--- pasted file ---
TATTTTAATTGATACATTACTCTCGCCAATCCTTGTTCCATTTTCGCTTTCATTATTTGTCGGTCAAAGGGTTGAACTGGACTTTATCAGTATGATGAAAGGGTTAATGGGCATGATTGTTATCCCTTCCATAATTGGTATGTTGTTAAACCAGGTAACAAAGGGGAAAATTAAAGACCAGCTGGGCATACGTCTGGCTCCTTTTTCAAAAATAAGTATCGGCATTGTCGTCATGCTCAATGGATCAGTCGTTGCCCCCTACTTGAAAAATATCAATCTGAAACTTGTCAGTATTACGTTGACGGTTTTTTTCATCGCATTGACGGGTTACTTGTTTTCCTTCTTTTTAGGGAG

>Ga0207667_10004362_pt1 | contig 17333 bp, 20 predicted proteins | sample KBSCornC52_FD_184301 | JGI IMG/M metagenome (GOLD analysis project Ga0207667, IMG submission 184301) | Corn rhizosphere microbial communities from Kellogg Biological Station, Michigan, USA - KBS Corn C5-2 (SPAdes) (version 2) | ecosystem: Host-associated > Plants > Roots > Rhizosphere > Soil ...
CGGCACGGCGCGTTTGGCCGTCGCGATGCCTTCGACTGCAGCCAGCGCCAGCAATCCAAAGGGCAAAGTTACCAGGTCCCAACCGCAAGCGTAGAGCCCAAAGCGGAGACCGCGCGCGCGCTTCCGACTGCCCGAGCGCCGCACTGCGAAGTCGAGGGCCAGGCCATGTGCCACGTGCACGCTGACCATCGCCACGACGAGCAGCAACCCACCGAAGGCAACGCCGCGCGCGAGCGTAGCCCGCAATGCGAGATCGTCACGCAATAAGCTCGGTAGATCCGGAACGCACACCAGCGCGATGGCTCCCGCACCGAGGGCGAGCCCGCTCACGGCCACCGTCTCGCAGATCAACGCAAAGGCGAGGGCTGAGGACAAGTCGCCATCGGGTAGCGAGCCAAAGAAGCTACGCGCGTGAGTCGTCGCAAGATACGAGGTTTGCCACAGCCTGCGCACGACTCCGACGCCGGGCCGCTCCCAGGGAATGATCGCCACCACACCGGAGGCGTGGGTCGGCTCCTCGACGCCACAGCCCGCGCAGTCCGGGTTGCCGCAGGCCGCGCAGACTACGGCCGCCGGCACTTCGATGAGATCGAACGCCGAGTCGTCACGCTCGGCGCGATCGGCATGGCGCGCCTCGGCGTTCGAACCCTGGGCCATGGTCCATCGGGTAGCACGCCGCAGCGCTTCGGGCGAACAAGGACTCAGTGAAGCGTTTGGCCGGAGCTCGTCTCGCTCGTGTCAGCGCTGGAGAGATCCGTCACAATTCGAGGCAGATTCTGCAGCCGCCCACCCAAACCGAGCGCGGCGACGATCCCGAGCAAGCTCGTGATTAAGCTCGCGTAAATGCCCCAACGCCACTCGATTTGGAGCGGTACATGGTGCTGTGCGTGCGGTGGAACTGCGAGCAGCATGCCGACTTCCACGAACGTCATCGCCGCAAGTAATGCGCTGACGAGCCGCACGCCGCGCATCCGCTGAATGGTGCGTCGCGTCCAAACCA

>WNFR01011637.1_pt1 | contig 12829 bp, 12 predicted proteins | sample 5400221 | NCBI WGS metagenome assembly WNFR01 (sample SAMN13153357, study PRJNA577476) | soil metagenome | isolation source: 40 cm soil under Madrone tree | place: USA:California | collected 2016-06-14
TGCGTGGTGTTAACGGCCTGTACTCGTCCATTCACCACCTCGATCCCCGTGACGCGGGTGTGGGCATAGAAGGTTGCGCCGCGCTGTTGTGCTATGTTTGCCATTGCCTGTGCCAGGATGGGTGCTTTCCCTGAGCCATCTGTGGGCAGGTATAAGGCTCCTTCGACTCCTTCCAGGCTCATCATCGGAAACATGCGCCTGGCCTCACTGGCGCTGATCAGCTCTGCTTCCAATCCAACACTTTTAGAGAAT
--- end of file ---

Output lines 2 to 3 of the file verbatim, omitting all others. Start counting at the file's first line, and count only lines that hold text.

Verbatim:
>Ga0207667_10004362_pt1 | contig 17333 bp, 20 predicted proteins | sample KBSCornC52_FD_184301 | JGI IMG/M metagenome (GOLD analysis project Ga0207667, IMG submission 184301) | Corn rhizosphere microbial communities from Kellogg Biological Station, Michigan, USA - KBS Corn C5-2 (SPAdes) (version 2) | ecosystem: Host-associated > Plants > Roots > Rhizosphere > Soil ...
CGGCACGGCGCGTTTGGCCGTCGCGATGCCTTCGACTGCAGCCAGCGCCAGCAATCCAAAGGGCAAAGTTACCAGGTCCCAACCGCAAGCGTAGAGCCCAAAGCGGAGACCGCGCGCGCGCTTCCGACTGCCCGAGCGCCGCACTGCGAAGTCGAGGGCCAGGCCATGTGCCACGTGCACGCTGACCATCGCCACGACGAGCAGCAACCCACCGAAGGCAACGCCGCGCGCGAGCGTAGCCCGCAATGCGAGATCGTCACGCAATAAGCTCGGTAGATCCGGAACGCACACCAGCGCGATGGCTCCCGCACCGAGGGCGAGCCCGCTCACGGCCACCGTCTCGCAGATCAACGCAAAGGCGAGGGCTGAGGACAAGTCGCCATCGGGTAGCGAGCCAAAGAAGCTACGCGCGTGAGTCGTCGCAAGATACGAGGTTTGCCACAGCCTGCGCACGACTCCGACGCCGGGCCGCTCCCAGGGAATGATCGCCACCACACCGGAGGCGTGGGTCGGCTCCTCGACGCCACAGCCCGCGCAGTCCGGGTTGCCGCAGGCCGCGCAGACTACGGCCGCCGGCACTTCGATGAGATCGAACGCCGAGTCGTCACGCTCGGCGCGATCGGCATGGCGCGCCTCGGCGTTCGAACCCTGGGCCATGGTCCATCGGGTAGCACGCCGCAGCGCTTCGGGCGAACAAGGACTCAGTGAAGCGTTTGGCCGGAGCTCGTCTCGCTCGTGTCAGCGCTGGAGAGATCCGTCACAATTCGAGGCAGATTCTGCAGCCGCCCACCCAAACCGAGCGCGGCGACGATCCCGAGCAAGCTCGTGATTAAGCTCGCGTAAATGCCCCAACGCCACTCGATTTGGAGCGGTACATGGTGCTGTGCGTGCGGTGGAACTGCGAGCAGCATGCCGACTTCCACGAACGTCATCGCCGCAAGTAATGCGCTGACGAGCCGCACGCCGCGCATCCGCTGAATGGTGCGTCGCGTCCAAACCA